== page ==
Plant Natural Products, Human Health and Agriculture: An Overview

Wednesday, June 13th, 2018

Noble Research Institute

There are many terms buzzing around our grocers isles regarding health and nutrition. Words like: "antioxodant" and encouragement to add various nutritional supplements to our diets. But what do these terms mean? And what impact do they have on human health and agriculture? The Noble Research Institute has been working to demystify these terms to help us make healthier decisions about what we eat.

We are increasingly bombarded with information on how diet and lifestyle affect our health. A very recent report suggested that French fry consumption at the age of only five increases the risk of breast cancer in middle-aged women. Clearly, we could be digging our graves with our teeth, perhaps unknowingly, from a very early age. Some recommendations, for example, "stop smoking," "eat less fat" or "get more exercise," are easy to understand, if not always easy to act upon. More confusing are the numerous reports concerning potential health beneficial effects of components in our diets. Such reports are now commonplace on both TV and radio - "researchers at this or that institute report that chemicals present in green tea, grapes, broccoli, etc., have the potential to improve cardiovascular health, reduce cancer risk, etc., etc." Often, these reports seem to come around in cycles, and it is not obvious whether a true scientific breakthrough has been made, or whether CNN or Fox have simply decided that cardiovascular disease is going to be this month's health focus. Stories such as "chemicals in dark chocolate are good for your health" will always grab viewer attention!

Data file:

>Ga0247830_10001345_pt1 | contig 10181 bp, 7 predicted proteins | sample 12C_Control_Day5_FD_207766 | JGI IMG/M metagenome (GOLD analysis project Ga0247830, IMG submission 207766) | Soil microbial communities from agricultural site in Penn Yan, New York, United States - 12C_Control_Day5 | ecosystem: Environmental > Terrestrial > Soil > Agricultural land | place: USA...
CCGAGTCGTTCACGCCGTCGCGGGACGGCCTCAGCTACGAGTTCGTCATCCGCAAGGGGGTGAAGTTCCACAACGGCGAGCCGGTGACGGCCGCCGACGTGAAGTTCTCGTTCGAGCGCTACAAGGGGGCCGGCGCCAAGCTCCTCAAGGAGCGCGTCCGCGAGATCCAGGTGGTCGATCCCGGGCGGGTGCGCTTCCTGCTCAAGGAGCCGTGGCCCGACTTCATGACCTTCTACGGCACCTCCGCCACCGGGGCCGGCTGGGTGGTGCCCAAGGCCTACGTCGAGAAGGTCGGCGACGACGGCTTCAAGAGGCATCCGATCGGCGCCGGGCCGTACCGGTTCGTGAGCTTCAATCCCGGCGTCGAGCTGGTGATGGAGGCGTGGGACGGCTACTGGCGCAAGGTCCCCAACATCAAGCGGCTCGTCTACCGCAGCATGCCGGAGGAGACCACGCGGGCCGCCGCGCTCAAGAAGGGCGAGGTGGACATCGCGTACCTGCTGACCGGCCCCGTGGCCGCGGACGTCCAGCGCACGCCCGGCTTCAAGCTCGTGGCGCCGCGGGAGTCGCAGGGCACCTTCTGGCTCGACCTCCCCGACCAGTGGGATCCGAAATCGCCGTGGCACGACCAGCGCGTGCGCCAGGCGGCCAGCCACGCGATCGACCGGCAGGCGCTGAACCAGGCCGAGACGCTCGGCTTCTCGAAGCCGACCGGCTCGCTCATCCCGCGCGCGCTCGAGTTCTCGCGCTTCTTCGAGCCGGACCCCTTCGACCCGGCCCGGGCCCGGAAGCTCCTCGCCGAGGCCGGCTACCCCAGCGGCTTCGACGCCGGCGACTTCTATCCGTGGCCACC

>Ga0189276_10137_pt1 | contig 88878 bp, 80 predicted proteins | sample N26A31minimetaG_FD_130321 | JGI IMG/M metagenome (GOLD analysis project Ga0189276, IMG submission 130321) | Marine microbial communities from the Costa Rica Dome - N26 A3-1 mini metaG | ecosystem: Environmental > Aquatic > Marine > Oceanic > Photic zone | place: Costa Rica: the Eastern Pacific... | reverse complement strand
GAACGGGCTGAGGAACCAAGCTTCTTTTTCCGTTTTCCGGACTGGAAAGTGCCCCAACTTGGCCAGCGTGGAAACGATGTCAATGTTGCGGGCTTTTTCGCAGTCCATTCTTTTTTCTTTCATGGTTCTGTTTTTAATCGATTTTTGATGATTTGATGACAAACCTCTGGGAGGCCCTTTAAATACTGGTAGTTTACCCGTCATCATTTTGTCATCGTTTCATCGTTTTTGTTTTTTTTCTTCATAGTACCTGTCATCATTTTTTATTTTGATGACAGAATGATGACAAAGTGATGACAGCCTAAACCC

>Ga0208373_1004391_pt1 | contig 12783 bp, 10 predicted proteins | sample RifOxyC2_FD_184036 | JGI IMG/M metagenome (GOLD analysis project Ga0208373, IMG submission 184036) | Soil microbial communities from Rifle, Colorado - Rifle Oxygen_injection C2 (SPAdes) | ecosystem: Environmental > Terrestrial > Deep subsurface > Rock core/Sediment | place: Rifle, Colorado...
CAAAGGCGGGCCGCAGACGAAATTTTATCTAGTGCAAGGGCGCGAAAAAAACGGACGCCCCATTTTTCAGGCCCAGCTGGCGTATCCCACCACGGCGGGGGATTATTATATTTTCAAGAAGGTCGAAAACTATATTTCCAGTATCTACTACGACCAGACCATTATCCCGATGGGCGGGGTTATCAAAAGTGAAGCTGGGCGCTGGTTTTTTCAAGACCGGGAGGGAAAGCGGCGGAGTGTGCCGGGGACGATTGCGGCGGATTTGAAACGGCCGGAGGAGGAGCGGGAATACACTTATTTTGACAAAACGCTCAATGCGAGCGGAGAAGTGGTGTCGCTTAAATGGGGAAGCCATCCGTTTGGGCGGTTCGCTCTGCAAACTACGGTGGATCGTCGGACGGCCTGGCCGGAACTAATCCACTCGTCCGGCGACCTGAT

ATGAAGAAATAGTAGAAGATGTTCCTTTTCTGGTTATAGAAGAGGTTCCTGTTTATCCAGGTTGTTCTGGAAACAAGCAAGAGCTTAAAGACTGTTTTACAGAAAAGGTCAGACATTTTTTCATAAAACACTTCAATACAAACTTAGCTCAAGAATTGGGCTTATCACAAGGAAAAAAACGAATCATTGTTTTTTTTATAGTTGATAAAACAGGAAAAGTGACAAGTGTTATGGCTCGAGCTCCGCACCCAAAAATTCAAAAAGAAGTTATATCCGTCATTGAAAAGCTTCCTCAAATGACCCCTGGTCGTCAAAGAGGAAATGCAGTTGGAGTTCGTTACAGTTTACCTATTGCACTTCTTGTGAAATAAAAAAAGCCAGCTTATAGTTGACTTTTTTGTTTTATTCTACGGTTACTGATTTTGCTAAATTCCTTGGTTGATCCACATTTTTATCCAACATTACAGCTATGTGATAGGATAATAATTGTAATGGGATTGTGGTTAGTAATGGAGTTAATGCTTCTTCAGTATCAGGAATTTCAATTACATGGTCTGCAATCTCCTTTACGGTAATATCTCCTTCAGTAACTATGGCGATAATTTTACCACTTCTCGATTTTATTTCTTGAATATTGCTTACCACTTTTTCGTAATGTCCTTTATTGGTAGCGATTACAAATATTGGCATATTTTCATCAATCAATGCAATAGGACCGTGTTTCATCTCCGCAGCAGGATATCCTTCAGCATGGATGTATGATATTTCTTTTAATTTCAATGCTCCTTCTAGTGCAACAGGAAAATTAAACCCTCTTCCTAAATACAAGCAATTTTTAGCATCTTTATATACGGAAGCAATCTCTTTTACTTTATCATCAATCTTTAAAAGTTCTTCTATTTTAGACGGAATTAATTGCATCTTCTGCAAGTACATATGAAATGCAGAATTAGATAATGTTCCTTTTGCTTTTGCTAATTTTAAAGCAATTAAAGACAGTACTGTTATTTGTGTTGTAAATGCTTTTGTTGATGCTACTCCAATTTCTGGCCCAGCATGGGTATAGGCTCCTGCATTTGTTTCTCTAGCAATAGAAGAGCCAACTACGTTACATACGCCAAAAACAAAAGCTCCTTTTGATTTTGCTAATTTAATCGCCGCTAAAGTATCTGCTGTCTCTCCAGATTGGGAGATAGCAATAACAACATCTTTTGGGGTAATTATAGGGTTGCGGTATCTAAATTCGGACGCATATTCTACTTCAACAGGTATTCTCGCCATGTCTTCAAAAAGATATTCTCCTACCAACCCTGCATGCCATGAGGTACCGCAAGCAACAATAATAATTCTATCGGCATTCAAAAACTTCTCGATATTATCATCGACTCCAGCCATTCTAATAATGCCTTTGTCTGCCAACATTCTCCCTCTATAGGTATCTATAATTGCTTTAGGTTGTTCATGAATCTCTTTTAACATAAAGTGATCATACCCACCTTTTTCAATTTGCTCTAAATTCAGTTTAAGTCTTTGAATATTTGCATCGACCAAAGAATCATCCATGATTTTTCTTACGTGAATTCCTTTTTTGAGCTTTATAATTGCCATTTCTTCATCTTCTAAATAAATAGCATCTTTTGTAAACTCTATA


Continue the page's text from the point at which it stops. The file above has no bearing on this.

What is the scientific basis for these various claims linking specific chemicals in our diet to long-term health benefits? To de-mystify what is a confusing area, and not just for non-specialists, some simple definitions (shown in bold type in the paragraphs below) may help. All plants, including the crops that form an important part of our diets, contain chemicals called natural products, also known as secondary metabolites or phytochemicals. These are not the simple chemicals such as sugars, fats or amino acids, that all living organisms require for their cells to grow and divide. Rather, they are produced to protect the stationary plant from physical and biological insults such as high UV light, insect and animal consumption or attack by pathogenic microbes. Collectively, plants produce about 200,000 different natural products, and many of these interact in some way or other with systems in our bodies.

Natural products can act as drugs or be chemically modified to yield drugs. Well-known examples of this include the anticancer drug taxol from Pacific yew, morphine and codeine from opium poppy or aspirin from willow. Other natural products, such as strychnine and many non-protein amino acids, are highly toxic to animals and humans and are classed as poisons. Natural products found in our diets that lack the acute biological effects of drugs, but that may have long-term health benefits if consumed in reasonable amounts over long periods, often are called nutraceuticals. This is a confusing term, since, by analogy with the term pharmaceutical, it might appear to indicate a chemical that acts as a drug, but which is delivered through the diet. Such chemicals are indeed found in many of the so-called dietary or nutritional supplements on sale in health food stores. In some cases, these supplements contain compounds which, for all intents and purposes, act as drugs (for example, the anti-depressant chemicals in St. John's wort) and may indeed be toxic if taken in large quantities or over prolonged periods. "Natural" does not always mean safe, and the concept that "natural" remedies are "chemical free" is clearly ludicrous. Plants make powerful compounds (natural products) in order to protect themselves from their environment. That being said, many plant natural products do appear to lack human toxicity, and such chemicals are indeed common components of a normal diet; increasing our consumption of such chemicals, through food or dietary supplements, may be beneficial to our health, for the reasons outlined below.

Interested in learning more? Check out the rest of this article here.